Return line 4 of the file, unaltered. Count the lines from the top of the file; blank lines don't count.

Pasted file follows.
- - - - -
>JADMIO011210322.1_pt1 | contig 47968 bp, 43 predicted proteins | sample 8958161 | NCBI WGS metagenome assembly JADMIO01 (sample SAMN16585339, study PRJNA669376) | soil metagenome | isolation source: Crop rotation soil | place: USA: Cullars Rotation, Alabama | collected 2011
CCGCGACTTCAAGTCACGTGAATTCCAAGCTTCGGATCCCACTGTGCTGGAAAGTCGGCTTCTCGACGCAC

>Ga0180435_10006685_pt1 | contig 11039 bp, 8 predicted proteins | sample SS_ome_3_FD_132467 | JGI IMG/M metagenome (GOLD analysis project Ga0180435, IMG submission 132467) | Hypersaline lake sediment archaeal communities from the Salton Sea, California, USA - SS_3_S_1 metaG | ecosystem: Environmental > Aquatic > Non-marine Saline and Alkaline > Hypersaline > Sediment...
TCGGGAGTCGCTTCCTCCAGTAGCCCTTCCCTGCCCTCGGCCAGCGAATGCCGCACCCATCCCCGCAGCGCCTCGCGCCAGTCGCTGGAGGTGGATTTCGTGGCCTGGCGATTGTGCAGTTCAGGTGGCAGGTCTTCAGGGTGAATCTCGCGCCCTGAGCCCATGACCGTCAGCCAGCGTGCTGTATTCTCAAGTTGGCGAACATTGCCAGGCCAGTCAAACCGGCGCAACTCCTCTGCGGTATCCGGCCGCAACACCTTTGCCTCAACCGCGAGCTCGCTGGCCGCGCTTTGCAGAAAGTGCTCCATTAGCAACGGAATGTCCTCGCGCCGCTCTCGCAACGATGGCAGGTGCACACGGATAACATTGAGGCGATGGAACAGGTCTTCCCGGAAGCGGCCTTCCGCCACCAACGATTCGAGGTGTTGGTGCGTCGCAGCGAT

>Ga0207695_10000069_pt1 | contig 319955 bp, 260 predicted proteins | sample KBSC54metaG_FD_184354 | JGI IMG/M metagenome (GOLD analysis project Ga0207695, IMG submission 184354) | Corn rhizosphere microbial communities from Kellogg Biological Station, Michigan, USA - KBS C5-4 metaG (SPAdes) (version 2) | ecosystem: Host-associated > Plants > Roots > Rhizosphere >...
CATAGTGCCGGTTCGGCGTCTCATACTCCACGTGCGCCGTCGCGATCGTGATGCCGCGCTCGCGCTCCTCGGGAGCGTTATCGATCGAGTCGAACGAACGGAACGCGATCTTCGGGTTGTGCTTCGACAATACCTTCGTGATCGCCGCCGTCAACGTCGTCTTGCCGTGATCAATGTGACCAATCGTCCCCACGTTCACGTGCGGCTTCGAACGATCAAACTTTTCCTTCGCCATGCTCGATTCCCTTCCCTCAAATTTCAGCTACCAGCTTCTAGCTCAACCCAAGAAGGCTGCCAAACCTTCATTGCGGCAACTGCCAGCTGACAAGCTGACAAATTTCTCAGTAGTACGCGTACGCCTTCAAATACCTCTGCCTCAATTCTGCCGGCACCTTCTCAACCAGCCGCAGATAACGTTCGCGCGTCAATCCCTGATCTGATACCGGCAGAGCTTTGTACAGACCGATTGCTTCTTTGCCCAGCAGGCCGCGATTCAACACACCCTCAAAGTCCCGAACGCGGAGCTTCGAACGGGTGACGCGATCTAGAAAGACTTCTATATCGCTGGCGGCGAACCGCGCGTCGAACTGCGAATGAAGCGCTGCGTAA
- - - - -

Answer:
TCGGGAGTCGCTTCCTCCAGTAGCCCTTCCCTGCCCTCGGCCAGCGAATGCCGCACCCATCCCCGCAGCGCCTCGCGCCAGTCGCTGGAGGTGGATTTCGTGGCCTGGCGATTGTGCAGTTCAGGTGGCAGGTCTTCAGGGTGAATCTCGCGCCCTGAGCCCATGACCGTCAGCCAGCGTGCTGTATTCTCAAGTTGGCGAACATTGCCAGGCCAGTCAAACCGGCGCAACTCCTCTGCGGTATCCGGCCGCAACACCTTTGCCTCAACCGCGAGCTCGCTGGCCGCGCTTTGCAGAAAGTGCTCCATTAGCAACGGAATGTCCTCGCGCCGCTCTCGCAACGATGGCAGGTGCACACGGATAACATTGAGGCGATGGAACAGGTCTTCCCGGAAGCGGCCTTCCGCCACCAACGATTCGAGGTGTTGGTGCGTCGCAGCGAT